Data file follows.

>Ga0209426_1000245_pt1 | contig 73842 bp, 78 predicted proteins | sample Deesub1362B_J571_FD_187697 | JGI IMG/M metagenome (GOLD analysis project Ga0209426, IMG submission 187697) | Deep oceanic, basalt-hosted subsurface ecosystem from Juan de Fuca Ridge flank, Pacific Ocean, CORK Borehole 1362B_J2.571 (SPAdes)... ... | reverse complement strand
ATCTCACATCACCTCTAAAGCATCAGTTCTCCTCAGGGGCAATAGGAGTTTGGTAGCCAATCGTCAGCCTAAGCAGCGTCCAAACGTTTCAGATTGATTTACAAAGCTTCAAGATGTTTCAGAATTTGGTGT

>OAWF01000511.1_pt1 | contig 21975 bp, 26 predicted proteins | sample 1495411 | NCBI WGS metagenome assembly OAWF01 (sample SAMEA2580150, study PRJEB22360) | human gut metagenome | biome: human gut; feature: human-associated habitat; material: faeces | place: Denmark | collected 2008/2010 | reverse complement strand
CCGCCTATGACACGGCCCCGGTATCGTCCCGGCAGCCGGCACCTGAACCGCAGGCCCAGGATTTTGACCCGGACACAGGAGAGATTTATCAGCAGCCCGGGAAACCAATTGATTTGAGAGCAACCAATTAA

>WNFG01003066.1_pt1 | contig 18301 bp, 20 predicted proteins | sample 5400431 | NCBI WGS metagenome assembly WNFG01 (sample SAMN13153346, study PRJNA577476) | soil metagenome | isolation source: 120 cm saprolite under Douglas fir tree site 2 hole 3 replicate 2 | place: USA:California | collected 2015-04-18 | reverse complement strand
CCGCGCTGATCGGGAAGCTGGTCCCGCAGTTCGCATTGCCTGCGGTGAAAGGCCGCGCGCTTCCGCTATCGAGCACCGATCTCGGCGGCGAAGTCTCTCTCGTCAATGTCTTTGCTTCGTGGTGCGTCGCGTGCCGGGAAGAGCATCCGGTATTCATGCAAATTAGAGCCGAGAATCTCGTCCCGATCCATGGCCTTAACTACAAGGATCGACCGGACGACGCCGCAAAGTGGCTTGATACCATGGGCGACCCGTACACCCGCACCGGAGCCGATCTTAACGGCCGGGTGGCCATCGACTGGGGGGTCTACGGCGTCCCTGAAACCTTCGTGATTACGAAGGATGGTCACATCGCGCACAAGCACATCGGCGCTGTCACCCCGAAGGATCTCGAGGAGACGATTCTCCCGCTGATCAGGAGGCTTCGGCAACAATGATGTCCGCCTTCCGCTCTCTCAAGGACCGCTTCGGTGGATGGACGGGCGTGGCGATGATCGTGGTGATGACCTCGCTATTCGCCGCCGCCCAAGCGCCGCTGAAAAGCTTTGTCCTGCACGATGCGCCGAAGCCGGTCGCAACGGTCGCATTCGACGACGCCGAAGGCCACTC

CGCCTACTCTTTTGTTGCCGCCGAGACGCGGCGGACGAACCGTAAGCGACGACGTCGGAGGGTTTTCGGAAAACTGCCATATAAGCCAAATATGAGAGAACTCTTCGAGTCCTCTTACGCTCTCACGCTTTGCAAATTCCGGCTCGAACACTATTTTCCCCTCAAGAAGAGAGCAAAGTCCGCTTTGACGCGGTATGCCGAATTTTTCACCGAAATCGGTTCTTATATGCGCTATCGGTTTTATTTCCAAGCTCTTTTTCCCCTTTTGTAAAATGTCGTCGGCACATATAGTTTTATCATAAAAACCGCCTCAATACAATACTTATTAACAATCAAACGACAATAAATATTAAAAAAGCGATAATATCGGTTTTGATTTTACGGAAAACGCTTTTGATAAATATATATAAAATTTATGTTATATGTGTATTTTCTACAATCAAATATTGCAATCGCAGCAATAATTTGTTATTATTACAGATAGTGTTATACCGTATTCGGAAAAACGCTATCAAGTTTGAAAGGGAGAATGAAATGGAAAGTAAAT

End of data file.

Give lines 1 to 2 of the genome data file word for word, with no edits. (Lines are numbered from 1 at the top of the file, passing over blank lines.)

>Ga0209426_1000245_pt1 | contig 73842 bp, 78 predicted proteins | sample Deesub1362B_J571_FD_187697 | JGI IMG/M metagenome (GOLD analysis project Ga0209426, IMG submission 187697) | Deep oceanic, basalt-hosted subsurface ecosystem from Juan de Fuca Ridge flank, Pacific Ocean, CORK Borehole 1362B_J2.571 (SPAdes)... ... | reverse complement strand
ATCTCACATCACCTCTAAAGCATCAGTTCTCCTCAGGGGCAATAGGAGTTTGGTAGCCAATCGTCAGCCTAAGCAGCGTCCAAACGTTTCAGATTGATTTACAAAGCTTCAAGATGTTTCAGAATTTGGTGT